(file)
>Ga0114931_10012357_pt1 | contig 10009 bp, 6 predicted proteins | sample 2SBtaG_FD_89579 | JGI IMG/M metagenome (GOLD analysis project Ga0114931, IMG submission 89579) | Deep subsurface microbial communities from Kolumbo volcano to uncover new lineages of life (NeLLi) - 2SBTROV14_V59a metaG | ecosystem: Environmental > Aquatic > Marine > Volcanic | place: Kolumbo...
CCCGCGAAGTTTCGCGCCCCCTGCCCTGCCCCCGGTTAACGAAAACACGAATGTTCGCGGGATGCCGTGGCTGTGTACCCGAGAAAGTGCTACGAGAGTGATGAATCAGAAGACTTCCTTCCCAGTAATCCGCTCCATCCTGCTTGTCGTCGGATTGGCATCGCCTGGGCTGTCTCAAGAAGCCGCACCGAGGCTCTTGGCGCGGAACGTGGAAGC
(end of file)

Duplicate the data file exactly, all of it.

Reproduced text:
>Ga0114931_10012357_pt1 | contig 10009 bp, 6 predicted proteins | sample 2SBtaG_FD_89579 | JGI IMG/M metagenome (GOLD analysis project Ga0114931, IMG submission 89579) | Deep subsurface microbial communities from Kolumbo volcano to uncover new lineages of life (NeLLi) - 2SBTROV14_V59a metaG | ecosystem: Environmental > Aquatic > Marine > Volcanic | place: Kolumbo...
CCCGCGAAGTTTCGCGCCCCCTGCCCTGCCCCCGGTTAACGAAAACACGAATGTTCGCGGGATGCCGTGGCTGTGTACCCGAGAAAGTGCTACGAGAGTGATGAATCAGAAGACTTCCTTCCCAGTAATCCGCTCCATCCTGCTTGTCGTCGGATTGGCATCGCCTGGGCTGTCTCAAGAAGCCGCACCGAGGCTCTTGGCGCGGAACGTGGAAGC